One of Us: Ellen Leroy-Reed


As executive director of the Friends of the GTM Reserve, Ellen Leroy-Reed works with the board of directors to drive the mission of the organization, working with Friends members, volunteers and the GTM Research Reserve staff.

What are your primary duties and responsibilities as executive director of the Friends of the GTM Reserve?

My primary duties are to build our revenue streams, take care of our Friends members, liaise with the GTM Research Reserve staff members on their research and programs, and oversee the administration of the organization. I have the pleasure of working with an incredibly dedicated board of directors who provide the strategic visioning for the Friends of the GTM Reserve.

How did you come to live on the First Coast?

As with many families on the First Coast, I have the Navy to thank for making North Florida my home. I was the wife of a submariner stationed at NSB Kings Bay in Georgia so Jacksonville was our big city. About 10 years ago, we made the decision to leave Saint Mary’s and relocate to Jax. Since that time, I became involved with the sustainability movement in the region and got deeply involved with environmental issues facing our region.

How did you become involved with the Friends of the GTM Reserve?

My passion is for the sustainability of our community – economically and environmentally – so I knew my place was with an organization whose mission aligned with my passion. After working in various other sectors such as development, health care and veterans’ issues, I knew my true home was in a place like the Reserve so when a colleague mentioned the Friends were looking for their first executive director, I threw everything I had into showing the board I was the right person for the job. I am so grateful they agreed.

You have an extensive background in nonprofit leadership. What are some of the charities for which you’ve worked and how has that experience prepared you for your new role?

I am honored and humbled to have worked with some of the best nonprofit organizations in the country, including Wounded Warrior Project, the American Heart Association, the Navy League and the U.S. Green Building Council. Each organization taught me valuable lessons that I have brought to the Friends of the GTM Reserve. My time with the U.S. Green Building Council taught me the people of North Florida care deeply about our precious natural resources and are willing to give their time and treasure to protect it. Having worked with both large and small nonprofits, I have learned to think globally while acting locally, and that the most successful nonprofits operate with both sound business principles and a singular commitment to the mission.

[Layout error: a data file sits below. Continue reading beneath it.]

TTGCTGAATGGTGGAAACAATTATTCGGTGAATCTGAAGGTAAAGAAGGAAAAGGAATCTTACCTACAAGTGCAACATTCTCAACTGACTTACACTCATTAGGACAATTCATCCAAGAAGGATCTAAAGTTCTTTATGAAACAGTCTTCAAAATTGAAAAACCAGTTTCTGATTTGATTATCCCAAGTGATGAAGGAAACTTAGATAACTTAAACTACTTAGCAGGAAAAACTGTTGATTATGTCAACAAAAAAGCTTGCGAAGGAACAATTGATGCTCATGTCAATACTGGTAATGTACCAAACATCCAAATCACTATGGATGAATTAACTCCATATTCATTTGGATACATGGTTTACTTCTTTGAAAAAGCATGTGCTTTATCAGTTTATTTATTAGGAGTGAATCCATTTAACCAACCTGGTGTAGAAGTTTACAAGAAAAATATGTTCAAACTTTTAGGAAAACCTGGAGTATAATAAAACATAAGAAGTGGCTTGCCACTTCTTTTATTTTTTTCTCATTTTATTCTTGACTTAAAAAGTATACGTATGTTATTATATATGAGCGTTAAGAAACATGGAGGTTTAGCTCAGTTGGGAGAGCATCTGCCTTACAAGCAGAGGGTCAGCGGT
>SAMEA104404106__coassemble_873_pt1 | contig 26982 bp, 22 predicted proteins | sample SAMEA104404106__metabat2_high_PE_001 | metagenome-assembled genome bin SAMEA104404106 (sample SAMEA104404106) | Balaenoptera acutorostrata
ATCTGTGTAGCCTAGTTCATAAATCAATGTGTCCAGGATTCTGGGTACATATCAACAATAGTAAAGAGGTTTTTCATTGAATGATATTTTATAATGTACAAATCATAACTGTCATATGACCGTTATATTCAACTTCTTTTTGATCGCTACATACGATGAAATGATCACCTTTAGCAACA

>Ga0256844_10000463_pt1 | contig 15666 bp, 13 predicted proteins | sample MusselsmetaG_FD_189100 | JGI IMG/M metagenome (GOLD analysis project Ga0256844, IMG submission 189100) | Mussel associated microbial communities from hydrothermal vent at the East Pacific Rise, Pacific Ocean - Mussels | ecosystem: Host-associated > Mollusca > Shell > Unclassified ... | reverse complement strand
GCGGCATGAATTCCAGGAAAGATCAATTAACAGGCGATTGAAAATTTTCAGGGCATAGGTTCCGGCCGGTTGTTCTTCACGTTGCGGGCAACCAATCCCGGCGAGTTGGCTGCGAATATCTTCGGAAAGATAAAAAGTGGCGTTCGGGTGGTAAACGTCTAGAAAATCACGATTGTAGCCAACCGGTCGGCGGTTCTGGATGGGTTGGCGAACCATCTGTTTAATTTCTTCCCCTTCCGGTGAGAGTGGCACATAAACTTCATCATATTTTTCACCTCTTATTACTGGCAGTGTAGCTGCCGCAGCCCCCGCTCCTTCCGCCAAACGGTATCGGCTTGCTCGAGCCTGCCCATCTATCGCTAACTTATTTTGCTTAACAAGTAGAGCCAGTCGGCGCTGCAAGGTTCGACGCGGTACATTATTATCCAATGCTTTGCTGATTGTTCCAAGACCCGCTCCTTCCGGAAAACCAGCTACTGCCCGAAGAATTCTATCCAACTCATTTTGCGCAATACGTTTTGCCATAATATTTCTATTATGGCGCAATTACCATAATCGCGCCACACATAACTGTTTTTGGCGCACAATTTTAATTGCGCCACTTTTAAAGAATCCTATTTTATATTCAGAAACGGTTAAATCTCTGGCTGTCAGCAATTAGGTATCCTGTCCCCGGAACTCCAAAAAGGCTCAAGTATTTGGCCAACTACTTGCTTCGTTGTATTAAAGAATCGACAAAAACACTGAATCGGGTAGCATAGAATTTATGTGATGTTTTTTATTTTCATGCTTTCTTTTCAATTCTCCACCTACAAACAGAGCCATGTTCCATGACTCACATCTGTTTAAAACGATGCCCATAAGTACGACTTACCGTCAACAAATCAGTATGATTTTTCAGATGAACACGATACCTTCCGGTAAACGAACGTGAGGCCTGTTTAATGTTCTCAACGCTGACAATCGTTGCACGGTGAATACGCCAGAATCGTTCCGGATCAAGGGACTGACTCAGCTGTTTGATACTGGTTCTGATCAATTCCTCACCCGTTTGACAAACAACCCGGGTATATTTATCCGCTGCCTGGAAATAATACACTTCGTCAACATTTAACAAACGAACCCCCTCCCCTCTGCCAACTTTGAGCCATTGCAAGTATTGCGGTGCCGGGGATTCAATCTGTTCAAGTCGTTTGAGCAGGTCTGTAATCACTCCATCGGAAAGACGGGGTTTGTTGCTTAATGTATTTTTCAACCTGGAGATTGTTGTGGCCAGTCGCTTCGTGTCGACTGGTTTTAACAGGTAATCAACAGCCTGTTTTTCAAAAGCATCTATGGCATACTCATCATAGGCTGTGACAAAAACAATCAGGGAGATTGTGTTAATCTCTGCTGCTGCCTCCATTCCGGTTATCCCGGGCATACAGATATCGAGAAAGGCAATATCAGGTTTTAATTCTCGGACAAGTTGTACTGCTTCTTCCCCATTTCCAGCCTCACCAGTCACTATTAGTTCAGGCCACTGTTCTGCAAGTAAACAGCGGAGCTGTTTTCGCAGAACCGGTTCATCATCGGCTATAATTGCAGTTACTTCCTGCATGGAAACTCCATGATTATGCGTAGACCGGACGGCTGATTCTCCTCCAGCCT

What are the primary goals of the Friends organization?

Our primary goal is constant – support the research and programs of the GTM Research Reserve so our community can make science-based decisions about stewardship and preservation. We do this by providing needed funding, rallying passionate volunteers and championing the cause in the community.

Development is a big concern for many local residents. Is the Friends group involved in efforts to preserve local land against future development?

As the manager of over 74,000 acres between Ponte Vedra Beach and Palm Coast, the GTM Research Reserve is dedicated to land conservation and the study of its precious natural and cultural resources. Many Ponte Vedra residents relocate to North Florida because they treasure the beauty and recreation our community offers so it is important that these resources are forever protected. With that, the Friends are always looking for ways we can support land conservation and help those interested in contributing land in lieu of development. At the same time, we recognize that development will happen, so the Research Reserve provides training for developers, planners, contractors and other stakeholders in developing land responsibly. As a matter of fact, we are holding a Green Infrastructure and Low Impact Development workshop on Nov. 30 and Dec. 1. We would love those stakeholders to join us.

What do you enjoy most about living on the First Coast?

The people. There isn’t a city I’ve visited or lived in that can beat the kindness and generosity of our neighbors here on the First Coast. I’m proud to have raised my children here because they have absorbed that culture of service and have taken that into their adult lives. I look forward to seeing the First Coast’s next generation take up where we have left off and build a better, more sustainable community.